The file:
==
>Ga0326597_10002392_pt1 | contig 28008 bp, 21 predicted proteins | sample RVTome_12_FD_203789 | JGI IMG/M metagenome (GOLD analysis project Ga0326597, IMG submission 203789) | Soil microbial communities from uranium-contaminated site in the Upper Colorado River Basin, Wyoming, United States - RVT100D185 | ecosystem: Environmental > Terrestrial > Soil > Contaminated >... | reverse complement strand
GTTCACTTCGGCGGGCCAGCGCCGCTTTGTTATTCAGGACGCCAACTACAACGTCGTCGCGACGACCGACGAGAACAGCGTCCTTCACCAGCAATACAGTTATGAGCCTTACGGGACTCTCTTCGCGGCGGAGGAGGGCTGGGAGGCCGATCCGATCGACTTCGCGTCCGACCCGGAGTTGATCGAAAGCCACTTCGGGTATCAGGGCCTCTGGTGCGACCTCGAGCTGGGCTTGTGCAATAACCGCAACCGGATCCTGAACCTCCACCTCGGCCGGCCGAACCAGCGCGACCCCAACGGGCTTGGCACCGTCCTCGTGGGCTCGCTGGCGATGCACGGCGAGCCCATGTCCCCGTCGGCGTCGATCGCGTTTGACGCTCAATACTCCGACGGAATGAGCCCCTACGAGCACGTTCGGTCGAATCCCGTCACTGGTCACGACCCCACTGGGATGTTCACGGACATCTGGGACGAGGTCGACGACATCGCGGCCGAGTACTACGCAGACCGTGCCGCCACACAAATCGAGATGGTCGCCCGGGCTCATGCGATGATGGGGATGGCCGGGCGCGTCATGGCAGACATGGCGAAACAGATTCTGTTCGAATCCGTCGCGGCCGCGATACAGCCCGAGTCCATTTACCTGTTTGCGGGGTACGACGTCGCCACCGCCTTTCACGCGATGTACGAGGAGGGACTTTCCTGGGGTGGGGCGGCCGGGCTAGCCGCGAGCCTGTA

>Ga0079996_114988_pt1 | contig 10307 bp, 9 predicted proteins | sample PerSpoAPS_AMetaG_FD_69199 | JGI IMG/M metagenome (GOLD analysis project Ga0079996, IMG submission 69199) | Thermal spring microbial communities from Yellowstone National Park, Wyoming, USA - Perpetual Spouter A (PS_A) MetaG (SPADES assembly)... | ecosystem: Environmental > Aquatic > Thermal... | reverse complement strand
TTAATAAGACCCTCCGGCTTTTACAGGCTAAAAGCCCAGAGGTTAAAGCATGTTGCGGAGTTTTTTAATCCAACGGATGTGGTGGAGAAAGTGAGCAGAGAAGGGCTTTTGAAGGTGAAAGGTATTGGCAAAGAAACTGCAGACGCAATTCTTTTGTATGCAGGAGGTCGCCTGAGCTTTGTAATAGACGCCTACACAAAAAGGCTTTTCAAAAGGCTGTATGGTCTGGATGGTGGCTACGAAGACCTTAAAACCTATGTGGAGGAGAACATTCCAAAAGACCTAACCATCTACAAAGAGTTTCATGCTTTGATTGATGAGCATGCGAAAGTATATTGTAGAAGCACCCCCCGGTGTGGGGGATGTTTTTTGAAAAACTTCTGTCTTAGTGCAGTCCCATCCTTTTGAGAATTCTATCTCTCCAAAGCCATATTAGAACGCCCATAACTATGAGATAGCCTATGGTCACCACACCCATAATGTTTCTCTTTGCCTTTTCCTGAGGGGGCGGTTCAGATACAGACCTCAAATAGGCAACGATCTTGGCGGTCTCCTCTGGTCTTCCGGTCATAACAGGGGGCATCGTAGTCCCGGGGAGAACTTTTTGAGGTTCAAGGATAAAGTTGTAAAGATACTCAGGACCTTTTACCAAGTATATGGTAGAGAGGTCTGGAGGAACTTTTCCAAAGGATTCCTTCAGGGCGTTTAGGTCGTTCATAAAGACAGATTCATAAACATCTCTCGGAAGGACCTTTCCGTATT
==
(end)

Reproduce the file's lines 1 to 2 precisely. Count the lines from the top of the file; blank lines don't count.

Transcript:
>Ga0326597_10002392_pt1 | contig 28008 bp, 21 predicted proteins | sample RVTome_12_FD_203789 | JGI IMG/M metagenome (GOLD analysis project Ga0326597, IMG submission 203789) | Soil microbial communities from uranium-contaminated site in the Upper Colorado River Basin, Wyoming, United States - RVT100D185 | ecosystem: Environmental > Terrestrial > Soil > Contaminated >... | reverse complement strand
GTTCACTTCGGCGGGCCAGCGCCGCTTTGTTATTCAGGACGCCAACTACAACGTCGTCGCGACGACCGACGAGAACAGCGTCCTTCACCAGCAATACAGTTATGAGCCTTACGGGACTCTCTTCGCGGCGGAGGAGGGCTGGGAGGCCGATCCGATCGACTTCGCGTCCGACCCGGAGTTGATCGAAAGCCACTTCGGGTATCAGGGCCTCTGGTGCGACCTCGAGCTGGGCTTGTGCAATAACCGCAACCGGATCCTGAACCTCCACCTCGGCCGGCCGAACCAGCGCGACCCCAACGGGCTTGGCACCGTCCTCGTGGGCTCGCTGGCGATGCACGGCGAGCCCATGTCCCCGTCGGCGTCGATCGCGTTTGACGCTCAATACTCCGACGGAATGAGCCCCTACGAGCACGTTCGGTCGAATCCCGTCACTGGTCACGACCCCACTGGGATGTTCACGGACATCTGGGACGAGGTCGACGACATCGCGGCCGAGTACTACGCAGACCGTGCCGCCACACAAATCGAGATGGTCGCCCGGGCTCATGCGATGATGGGGATGGCCGGGCGCGTCATGGCAGACATGGCGAAACAGATTCTGTTCGAATCCGTCGCGGCCGCGATACAGCCCGAGTCCATTTACCTGTTTGCGGGGTACGACGTCGCCACCGCCTTTCACGCGATGTACGAGGAGGGACTTTCCTGGGGTGGGGCGGCCGGGCTAGCCGCGAGCCTGTA